Benefits of Med Diet Questioned

January 11/Malaga, Spain/Hindustan Times -- A long-held belief that people in the Mediterranean enjoy more healthy diets and lifestyles has been questioned by a Spanish study.

"Cardiovascular diseases account for 33% of deaths in Spain, making it the main cause of mortality in the country," said Ricardo Gomez-Huelgas from the Internal Medicine Department at Hospital Carlos Haya, Malaga.

The study was carried out on a random selection of 2,270 adults attending a healthcare centre in Malaga, Andalucia. The participants ranged from 18-80, with an average of just under 44 years, 50.3% were female and 58% had low educational levels.

More than 60% were overweight or obese, and 77% did not get enough exercise. The researchers also found that 28% smoked, 33% had high blood pressure, 7% had diabetes and 65% had high cholesterol levels.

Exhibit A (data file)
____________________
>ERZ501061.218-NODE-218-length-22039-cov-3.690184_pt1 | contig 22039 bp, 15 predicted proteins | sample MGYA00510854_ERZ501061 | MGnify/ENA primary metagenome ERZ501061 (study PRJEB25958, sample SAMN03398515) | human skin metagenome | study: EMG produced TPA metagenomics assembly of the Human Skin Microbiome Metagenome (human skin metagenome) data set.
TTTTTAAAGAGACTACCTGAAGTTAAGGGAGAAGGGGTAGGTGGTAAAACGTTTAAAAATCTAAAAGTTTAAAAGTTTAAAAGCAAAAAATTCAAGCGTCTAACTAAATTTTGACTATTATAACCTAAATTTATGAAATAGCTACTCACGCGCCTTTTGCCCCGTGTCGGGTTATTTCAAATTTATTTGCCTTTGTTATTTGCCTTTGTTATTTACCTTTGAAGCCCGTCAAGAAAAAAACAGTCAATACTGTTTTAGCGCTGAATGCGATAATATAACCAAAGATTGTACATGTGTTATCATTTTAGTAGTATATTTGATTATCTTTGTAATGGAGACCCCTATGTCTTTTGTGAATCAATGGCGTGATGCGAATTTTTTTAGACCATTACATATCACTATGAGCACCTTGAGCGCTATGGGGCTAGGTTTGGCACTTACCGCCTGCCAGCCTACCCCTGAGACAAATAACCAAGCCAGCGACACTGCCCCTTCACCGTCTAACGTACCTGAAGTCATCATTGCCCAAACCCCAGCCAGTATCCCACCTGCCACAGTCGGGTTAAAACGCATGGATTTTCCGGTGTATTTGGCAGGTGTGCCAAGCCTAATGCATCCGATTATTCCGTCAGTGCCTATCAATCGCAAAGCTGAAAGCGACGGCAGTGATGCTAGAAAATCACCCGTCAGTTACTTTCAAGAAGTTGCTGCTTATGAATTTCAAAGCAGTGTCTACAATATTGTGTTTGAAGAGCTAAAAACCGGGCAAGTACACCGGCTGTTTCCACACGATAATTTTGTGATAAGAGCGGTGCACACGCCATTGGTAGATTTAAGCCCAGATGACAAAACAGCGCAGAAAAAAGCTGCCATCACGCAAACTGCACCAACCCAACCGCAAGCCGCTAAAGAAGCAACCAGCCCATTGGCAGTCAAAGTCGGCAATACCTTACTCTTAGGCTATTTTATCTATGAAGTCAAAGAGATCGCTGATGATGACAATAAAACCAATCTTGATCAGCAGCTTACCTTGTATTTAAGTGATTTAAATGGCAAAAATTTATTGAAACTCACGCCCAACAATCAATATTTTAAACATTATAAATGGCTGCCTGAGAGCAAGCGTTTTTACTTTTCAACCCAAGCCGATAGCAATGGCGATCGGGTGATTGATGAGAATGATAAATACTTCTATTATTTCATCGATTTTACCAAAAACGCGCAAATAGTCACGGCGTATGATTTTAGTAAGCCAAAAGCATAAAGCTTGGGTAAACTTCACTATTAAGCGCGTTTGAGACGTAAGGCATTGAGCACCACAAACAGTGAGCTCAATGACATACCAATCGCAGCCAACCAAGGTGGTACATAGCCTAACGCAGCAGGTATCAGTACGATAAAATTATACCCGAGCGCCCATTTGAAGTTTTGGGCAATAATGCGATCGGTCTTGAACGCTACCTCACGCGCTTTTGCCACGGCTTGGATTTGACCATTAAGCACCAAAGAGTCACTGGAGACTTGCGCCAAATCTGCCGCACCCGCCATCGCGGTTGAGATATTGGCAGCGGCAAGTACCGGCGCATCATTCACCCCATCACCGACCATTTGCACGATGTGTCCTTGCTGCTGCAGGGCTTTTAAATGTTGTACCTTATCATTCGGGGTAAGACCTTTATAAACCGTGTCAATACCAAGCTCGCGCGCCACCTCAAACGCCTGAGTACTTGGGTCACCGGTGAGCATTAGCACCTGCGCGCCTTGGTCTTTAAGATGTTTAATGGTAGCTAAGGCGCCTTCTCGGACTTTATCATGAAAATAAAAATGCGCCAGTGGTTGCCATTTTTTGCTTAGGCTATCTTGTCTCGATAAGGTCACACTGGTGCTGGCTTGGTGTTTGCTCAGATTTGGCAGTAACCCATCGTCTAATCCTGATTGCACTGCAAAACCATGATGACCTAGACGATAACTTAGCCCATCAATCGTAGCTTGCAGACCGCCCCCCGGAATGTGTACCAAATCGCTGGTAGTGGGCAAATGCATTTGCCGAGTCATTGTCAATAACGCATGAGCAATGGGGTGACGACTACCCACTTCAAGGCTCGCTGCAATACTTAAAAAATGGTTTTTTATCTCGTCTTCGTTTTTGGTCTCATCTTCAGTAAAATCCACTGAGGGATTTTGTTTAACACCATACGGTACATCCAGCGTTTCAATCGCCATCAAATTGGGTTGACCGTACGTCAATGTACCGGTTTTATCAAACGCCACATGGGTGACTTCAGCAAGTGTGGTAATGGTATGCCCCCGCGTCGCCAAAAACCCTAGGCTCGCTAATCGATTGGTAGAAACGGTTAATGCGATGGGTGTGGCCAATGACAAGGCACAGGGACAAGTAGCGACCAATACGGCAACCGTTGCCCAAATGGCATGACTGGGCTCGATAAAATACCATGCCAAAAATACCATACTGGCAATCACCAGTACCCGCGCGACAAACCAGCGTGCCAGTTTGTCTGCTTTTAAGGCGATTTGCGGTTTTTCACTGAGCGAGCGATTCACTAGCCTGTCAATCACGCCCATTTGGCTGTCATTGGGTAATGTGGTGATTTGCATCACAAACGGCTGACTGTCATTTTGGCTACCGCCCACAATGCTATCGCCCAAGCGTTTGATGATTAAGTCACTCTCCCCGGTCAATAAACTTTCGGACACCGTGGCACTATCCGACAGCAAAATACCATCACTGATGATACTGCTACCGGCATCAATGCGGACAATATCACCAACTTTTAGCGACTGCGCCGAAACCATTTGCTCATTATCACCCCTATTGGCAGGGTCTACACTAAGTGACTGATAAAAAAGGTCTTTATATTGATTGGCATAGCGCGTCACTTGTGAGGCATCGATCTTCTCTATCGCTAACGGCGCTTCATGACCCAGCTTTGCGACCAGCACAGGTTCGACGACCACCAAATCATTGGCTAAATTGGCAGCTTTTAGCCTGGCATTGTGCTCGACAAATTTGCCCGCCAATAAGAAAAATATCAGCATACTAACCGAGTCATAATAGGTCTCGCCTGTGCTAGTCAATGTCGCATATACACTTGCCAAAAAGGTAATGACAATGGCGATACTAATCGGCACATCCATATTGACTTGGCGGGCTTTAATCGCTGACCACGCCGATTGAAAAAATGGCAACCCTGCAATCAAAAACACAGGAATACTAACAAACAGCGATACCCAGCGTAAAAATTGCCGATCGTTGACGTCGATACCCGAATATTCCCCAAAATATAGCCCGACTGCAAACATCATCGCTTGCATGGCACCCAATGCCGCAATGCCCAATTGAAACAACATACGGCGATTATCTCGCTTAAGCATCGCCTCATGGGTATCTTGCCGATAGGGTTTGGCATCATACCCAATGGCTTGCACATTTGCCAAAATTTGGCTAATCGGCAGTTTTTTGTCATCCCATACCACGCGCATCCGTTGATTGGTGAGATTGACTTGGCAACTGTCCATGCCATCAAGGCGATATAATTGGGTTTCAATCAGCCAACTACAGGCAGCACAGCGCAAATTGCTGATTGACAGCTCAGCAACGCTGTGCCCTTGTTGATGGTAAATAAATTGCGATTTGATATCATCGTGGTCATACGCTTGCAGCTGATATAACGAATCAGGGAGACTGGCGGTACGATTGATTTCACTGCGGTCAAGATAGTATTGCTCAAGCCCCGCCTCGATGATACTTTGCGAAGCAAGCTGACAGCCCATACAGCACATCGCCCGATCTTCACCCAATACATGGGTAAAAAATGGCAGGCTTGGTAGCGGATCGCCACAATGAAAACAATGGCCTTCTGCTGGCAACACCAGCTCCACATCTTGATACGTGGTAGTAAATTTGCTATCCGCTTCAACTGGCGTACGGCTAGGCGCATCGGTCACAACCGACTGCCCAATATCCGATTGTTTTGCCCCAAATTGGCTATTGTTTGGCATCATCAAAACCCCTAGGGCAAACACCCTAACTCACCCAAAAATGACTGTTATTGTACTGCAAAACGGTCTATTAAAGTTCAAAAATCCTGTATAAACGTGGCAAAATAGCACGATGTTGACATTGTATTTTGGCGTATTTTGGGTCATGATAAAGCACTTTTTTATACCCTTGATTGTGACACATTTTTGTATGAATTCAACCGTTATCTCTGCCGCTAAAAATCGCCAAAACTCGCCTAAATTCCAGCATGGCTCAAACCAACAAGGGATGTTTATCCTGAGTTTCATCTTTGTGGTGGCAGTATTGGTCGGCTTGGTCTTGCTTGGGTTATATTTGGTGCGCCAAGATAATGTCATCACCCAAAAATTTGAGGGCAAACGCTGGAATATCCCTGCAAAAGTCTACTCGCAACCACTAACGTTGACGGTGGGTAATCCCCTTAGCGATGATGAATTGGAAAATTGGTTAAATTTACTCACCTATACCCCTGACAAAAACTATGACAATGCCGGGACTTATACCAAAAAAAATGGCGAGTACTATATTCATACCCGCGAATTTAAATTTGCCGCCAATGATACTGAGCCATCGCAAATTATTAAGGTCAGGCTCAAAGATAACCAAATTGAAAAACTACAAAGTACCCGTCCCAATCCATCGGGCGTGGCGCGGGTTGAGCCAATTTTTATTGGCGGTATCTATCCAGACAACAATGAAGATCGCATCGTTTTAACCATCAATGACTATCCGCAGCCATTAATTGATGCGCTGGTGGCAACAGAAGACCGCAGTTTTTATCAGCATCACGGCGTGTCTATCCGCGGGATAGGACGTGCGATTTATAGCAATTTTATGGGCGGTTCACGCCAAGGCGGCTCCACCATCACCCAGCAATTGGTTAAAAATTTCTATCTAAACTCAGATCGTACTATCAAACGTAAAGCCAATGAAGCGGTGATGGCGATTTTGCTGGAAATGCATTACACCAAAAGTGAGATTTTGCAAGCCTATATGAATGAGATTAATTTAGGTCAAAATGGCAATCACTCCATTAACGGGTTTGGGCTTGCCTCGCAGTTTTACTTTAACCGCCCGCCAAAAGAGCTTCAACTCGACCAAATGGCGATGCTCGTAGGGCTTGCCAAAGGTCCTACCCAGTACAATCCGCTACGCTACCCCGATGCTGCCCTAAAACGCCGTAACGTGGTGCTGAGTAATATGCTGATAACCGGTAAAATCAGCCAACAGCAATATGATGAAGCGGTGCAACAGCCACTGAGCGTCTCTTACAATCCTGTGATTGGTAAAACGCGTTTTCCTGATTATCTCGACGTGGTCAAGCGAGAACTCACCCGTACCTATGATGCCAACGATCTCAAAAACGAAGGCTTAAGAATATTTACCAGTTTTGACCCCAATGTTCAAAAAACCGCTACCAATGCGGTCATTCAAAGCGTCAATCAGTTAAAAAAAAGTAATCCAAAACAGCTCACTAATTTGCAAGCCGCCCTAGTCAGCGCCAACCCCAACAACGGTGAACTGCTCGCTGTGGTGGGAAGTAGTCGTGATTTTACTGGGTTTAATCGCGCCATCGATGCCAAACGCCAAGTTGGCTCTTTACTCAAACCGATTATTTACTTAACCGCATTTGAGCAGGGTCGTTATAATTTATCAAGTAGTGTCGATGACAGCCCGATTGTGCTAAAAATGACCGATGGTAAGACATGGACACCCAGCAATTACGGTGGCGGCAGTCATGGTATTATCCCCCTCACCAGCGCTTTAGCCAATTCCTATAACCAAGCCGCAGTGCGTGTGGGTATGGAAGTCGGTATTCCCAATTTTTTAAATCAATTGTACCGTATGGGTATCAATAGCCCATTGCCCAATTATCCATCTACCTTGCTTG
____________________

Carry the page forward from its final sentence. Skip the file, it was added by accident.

Just under 30% of the patients had three or more cardiovascular risk factors that could be modified by changes to their lifestyle or diet.

"Most of the cardiovascular risk factors increased with age, with the exception of smoking and low levels of 'good' cholesterol, and we noted some differences between the sexes," said Gomez-Huelgas.

"We also found that a low education level was associated with a high prevalence of cardiovascular risk factors and this association was significant when it came to smoking, obesity, abdominal obesity and high levels of fatty molecules.

"The prevalence of obesity, diabetes, high blood pressure and high cholesterol in Spain have all risen at an alarming rate over the last 20 years and this is likely to cause future increases in bad health and death due to cardiovascular disease," he said.

The findings were published in the International Journal of Clinical Practice.

From the January 24, 2011, Prepared Foods E-dition